Today’s professionals look for more than just attractive compensation and benefits when deciding whether to accept or remain in a job. Employee engagement is more vital than ever to successful hiring and retention.

Gone are the days when people clocked in and out of their 40 hours a week to pick up a check and head home to the family for a 6 pm dinner. ‘Going to work’ has been replaced by the search for purpose via the workplace, and modern work culture means people are spending more time in the office than they were 20 years ago.

If they’re giving so much of themselves to the company, it’s in your best interests to ensure that your employees are engaged and actually want to be there.

The Engagement Institute estimates the cost of employee disengagement to be around $550 billion annually. That includes lost productivity, information and customers, as well as the cost of replacing unhappy talent. That’s over half a trillion dollars in expenses incurred just because companies don’t make the effort to help their people forge meaningful connections with their work.

Here are six ways you and your HR teams can help leaders boost employee engagement and nurture an environment in which people truly feel like they belong.

1. Have your own little TedX. Innovation and creativity are the lifeblood of any successful organization. But assuming that only managers or senior leadership offer those qualities can put a quick stop to that success. Your organization is full of people with inspirational, innovative ideas. Give them a platform to share these with an in-house edition of TedX. This is a great way to give your people a day off from their usual tasks while still building employee engagement. They’ll inspire themselves and each other, gain confidence and come out of it knowing that their employers are listening. And Salesforce has found that employees who feel that their voice matters are 4.6 times more likely to perform at their best. Just don’t forget to put at least a few of the better ideas into practice!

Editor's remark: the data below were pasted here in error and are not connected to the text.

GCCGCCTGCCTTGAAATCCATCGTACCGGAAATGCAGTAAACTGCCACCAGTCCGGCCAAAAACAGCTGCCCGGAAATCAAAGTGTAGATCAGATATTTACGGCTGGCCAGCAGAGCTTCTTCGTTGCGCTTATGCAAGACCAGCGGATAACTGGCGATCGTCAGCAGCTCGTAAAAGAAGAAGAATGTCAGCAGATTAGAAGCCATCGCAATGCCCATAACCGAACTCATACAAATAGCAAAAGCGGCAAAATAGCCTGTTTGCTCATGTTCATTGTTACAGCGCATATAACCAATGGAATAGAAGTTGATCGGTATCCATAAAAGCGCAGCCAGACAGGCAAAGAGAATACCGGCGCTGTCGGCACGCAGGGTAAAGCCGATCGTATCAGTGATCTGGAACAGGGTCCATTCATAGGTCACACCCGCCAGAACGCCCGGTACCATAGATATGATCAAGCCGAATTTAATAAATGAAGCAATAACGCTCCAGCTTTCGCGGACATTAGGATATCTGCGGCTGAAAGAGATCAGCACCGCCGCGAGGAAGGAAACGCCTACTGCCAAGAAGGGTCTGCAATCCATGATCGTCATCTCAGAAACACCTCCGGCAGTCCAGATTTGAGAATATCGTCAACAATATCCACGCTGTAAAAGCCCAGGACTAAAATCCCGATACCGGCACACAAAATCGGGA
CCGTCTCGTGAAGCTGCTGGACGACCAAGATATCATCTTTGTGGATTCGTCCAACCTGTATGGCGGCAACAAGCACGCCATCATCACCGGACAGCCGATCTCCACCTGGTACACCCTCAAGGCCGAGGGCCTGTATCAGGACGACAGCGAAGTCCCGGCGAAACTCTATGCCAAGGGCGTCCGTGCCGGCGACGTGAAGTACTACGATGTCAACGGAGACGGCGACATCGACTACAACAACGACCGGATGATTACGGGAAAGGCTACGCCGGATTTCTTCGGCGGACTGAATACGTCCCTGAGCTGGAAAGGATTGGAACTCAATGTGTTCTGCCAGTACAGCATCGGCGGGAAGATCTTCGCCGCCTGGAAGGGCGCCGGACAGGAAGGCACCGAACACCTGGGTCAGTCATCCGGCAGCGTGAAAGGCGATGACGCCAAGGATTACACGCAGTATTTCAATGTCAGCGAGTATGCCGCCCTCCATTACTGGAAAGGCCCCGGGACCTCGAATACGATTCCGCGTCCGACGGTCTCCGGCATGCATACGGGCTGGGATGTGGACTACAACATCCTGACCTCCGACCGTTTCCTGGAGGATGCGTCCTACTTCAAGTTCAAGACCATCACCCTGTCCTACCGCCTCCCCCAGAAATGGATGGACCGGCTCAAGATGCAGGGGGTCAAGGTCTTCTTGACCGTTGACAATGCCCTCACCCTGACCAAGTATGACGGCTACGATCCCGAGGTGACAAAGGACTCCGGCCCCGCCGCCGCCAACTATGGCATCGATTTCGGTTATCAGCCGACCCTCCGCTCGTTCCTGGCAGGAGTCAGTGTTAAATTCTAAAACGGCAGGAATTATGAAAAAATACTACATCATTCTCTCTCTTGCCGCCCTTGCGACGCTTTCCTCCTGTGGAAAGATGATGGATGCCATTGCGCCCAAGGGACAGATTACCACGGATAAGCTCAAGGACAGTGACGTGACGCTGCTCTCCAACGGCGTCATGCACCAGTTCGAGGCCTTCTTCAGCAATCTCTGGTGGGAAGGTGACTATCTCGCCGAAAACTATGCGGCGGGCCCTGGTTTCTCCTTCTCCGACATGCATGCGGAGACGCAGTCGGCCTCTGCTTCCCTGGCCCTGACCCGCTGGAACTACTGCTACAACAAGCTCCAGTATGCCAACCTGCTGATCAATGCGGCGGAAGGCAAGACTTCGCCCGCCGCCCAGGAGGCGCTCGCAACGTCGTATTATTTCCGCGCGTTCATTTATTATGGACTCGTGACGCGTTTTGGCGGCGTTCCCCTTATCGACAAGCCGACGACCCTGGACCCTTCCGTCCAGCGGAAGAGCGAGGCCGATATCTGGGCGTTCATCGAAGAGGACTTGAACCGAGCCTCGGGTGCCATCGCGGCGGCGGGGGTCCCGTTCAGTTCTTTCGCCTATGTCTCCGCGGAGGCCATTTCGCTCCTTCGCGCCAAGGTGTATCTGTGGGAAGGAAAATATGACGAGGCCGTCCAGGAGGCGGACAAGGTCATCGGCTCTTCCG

2. Make them part of your planning. For most professionals, nothing is quite as disheartening as being told what to do without being told why. When that happens, the search for purpose in the workplace is already lost and many employees start questioning their worth to their employers. Which is exactly why you should include your people when figuring out your strategy for the next quarter or financial year. Enterprises and larger organizations may need to adjust the scale at which they involve their teams, but the truth remains the same. According to Gallup, a highly engaged team yields a 21% increase in profitability. And nothing builds mutual trust and confidence better than turning to your employees and asking, “Where do we go from here? Why? How?”